Special Report

Richest Countries In The World

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20. Belgium
> GNI per capita: $55,370
> 2020 GDP: $600.5 billion
> Population: 11.6 million
> Avg. life expectancy at birth: 81.7 years

Belgium has the 20th highest GNI per capita out of nearly 200 countries for which there is data, at $55,370. Like many other wealthy countries, the vast majority of Belgians live in urban areas, with access to a variety of jobs. Less than 2% of Belgians live in rural areas, and the country has an unemployment rate of 6.0%. Worldwide, the unemployment rate is 6.5%.

GNI per capita is a good indicator of standard of living in a country and tends to be associated with health care outcomes. Belgium has a life expectancy at birth of 81.7 years, nine full years longer than the worldwide life expectancy at birth of 72.7 years.

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19. Sweden
> GNI per capita: $56,270
> 2020 GDP: $564.9 billion
> Population: 10.4 million
> Avg. life expectancy at birth: 83.0 years

Sweden has the world’s 19th highest GNI per capita, at $56,270. Like many other wealthy countries, Sweden’s economy is one of the most diverse. The country produces a wide variety of goods, including cars, technology, medicine, metals, petroleum, and more.

Though Sweden has one of the largest and most productive economies in the world, it is not without its struggles. It has an unemployment rate of 8.5%, 2 full percentage points higher than the worldwide unemployment rate, per the World Bank, and one of the highest among the world’s richest countries.

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18. Cayman Islands
> GNI per capita: $58,100
> 2019 GDP: $5.0 billion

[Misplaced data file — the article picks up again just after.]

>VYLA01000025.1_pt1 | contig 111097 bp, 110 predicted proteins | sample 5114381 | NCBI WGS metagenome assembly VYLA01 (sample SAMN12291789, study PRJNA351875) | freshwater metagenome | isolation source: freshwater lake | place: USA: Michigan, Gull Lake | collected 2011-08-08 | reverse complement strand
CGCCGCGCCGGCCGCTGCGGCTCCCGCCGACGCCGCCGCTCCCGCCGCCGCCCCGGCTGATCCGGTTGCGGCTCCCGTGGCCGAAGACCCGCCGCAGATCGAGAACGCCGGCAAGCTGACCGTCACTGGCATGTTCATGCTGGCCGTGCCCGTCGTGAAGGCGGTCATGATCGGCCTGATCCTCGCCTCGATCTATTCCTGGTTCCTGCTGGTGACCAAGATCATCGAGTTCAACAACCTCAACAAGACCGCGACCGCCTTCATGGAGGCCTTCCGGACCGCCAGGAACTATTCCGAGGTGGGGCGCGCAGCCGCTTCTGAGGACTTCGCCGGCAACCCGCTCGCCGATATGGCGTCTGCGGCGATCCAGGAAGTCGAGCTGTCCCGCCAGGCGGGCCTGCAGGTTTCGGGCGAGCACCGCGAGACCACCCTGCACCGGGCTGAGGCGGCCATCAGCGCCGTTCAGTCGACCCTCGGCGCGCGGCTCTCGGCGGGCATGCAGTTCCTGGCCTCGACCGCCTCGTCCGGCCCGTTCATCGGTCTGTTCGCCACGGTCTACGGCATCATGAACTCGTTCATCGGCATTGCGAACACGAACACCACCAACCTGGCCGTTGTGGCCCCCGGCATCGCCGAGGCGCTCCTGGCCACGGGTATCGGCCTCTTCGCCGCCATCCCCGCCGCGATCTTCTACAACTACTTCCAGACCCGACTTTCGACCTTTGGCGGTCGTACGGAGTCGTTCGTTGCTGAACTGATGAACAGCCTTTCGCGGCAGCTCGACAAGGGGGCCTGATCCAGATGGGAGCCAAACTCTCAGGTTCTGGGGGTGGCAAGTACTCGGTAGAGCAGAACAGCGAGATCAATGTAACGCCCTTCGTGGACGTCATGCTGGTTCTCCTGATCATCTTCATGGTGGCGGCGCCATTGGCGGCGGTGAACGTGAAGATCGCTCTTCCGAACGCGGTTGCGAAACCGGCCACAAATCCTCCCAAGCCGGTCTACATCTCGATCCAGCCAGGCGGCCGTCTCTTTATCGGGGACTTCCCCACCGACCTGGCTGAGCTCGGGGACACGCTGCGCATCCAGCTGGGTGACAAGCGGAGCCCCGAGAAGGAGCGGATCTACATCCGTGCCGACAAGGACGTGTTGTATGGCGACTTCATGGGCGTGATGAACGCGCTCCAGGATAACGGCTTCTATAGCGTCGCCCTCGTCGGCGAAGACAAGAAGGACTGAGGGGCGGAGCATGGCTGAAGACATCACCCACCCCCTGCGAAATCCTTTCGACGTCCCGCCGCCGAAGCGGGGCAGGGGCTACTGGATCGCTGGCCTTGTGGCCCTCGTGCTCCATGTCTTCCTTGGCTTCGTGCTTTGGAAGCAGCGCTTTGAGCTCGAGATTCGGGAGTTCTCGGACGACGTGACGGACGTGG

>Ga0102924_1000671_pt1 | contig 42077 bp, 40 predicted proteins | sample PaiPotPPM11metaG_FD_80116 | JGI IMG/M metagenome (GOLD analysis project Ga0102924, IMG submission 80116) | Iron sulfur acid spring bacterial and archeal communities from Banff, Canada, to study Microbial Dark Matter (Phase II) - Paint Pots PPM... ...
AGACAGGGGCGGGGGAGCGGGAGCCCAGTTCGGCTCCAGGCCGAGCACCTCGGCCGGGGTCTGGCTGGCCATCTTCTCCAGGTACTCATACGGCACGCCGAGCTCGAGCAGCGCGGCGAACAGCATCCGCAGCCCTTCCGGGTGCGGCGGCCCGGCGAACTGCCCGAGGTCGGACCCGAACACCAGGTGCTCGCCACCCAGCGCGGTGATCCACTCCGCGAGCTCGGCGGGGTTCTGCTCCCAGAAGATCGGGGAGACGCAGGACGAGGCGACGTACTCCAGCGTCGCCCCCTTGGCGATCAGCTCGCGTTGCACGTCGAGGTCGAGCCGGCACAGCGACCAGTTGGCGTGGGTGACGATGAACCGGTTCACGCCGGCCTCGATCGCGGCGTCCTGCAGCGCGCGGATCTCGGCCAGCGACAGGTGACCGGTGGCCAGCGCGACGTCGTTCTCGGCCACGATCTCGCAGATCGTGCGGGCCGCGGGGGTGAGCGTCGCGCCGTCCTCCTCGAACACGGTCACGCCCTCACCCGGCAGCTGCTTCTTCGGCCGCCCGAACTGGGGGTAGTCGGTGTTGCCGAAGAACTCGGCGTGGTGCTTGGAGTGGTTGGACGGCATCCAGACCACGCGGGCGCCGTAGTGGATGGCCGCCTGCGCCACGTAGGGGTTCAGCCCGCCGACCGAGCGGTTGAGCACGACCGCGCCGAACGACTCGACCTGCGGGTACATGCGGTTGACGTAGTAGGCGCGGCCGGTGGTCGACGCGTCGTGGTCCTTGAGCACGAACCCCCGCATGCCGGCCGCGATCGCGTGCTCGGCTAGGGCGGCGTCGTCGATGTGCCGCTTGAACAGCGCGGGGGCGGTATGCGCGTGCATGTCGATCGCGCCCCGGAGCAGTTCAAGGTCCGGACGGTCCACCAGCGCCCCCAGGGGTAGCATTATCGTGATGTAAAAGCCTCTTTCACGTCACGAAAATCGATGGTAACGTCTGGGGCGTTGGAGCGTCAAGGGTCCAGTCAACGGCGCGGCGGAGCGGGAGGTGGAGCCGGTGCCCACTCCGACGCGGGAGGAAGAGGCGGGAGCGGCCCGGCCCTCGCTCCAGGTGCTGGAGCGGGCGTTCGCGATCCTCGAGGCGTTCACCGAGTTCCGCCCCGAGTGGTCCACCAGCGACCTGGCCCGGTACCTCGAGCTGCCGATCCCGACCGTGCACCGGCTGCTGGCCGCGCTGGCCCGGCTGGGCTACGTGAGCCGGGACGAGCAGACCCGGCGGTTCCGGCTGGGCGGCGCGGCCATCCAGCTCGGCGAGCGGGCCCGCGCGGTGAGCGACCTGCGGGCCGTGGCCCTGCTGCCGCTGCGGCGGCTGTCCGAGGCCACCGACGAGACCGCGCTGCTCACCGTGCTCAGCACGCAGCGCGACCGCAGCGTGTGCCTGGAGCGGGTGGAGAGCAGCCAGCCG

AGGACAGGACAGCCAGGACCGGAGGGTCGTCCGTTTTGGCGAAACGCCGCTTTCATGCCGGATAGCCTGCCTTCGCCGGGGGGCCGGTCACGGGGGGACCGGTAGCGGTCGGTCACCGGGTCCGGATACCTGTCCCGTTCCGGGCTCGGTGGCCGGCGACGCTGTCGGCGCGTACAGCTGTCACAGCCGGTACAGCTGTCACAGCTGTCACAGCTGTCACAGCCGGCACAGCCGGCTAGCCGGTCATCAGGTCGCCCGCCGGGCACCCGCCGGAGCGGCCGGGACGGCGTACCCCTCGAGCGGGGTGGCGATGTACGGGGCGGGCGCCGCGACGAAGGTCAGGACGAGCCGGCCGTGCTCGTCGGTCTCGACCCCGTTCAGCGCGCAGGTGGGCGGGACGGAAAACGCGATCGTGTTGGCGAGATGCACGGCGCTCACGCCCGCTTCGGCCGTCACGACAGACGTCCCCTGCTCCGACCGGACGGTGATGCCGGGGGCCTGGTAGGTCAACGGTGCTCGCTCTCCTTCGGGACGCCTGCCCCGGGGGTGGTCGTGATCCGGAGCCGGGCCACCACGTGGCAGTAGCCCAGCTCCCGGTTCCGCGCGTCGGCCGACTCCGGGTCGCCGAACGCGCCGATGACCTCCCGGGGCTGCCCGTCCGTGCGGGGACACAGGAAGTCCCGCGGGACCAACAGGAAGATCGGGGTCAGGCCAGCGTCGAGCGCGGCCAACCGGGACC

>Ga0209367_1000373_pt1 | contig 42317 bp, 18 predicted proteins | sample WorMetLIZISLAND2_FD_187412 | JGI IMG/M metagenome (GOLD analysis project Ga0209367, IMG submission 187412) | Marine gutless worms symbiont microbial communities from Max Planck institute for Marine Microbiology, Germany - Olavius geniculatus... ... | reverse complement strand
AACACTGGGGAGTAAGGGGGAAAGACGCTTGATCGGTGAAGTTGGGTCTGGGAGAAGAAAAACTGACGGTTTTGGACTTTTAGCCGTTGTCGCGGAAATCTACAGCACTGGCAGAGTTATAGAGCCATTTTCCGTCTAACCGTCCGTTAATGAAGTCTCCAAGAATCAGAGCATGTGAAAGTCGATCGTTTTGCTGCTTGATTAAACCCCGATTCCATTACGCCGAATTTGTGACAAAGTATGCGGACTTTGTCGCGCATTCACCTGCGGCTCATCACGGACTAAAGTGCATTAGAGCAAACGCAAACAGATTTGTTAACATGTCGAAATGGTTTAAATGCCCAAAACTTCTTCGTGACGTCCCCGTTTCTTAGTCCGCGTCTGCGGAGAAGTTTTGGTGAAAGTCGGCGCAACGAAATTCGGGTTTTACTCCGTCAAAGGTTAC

> Population: 65,720
> Avg. life expectancy at birth: N/A

The Cayman Islands is a small country just south of Cuba with a population of less than 66,000 people. Its economy is also relatively small, with a GDP of just under $5 billion as of 2019. Yet it ranks as one of the richest countries in the world with a GNI per capita of over $58,000.

Cayman Islands has among the highest GNI per capitas in the world because the country is a tax haven, imposing no income taxes on individuals, corporations, and it has no capital gains or property taxes either. The financial services industry makes up around half of the nation’s economy and a large share of government revenue.

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17. Kuwait
> GNI per capita: $58,930
> 2019 GDP: $218.6 billion
> Population: 4.3 million
> Avg. life expectancy at birth: 75.5 years

Kuwait is one of the world’s richest countries with a GNI per capita of nearly $59,000. Much of the country’s economic activity comes from its oil and natural gas sector. Oil rents — the value of crude oil production minus the cost to produce it — accounts for over 42% of the country’s GDP.

All of the world’s richest countries tend to have relatively little corruption, according to Transparency International. Though Kuwait’s score of 42 out of 100 in TI’s 2020 Corruption Perceptions Index is low among the world’s richest countries, it is still higher than most nations. Corruption has been shown to hamper economic activity and growth by disincentivizing innovation and causing economic systems to work less efficiently.

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16. Austria
> GNI per capita: $58,940
> 2020 GDP: $491.3 billion
> Population: 8.9 million
> Avg. life expectancy at birth: 81.8 years

The value produced by Austria’s economy, as well as by Austrian companies and individuals in other countries, was $523.4 billion in 2020, or $58,940 per person. Higher incomes often lead to improved health outcomes, and Austria’s life expectancy at birth is over nine years higher than the worldwide expectancy, at 72.7 years.

A total of 41.3% of Austria’s population lives in rural areas — a higher share than any of the other wealthiest countries. Though this is high among wealthy countries, it is lower than the 43.8% share of people living in rural areas worldwide.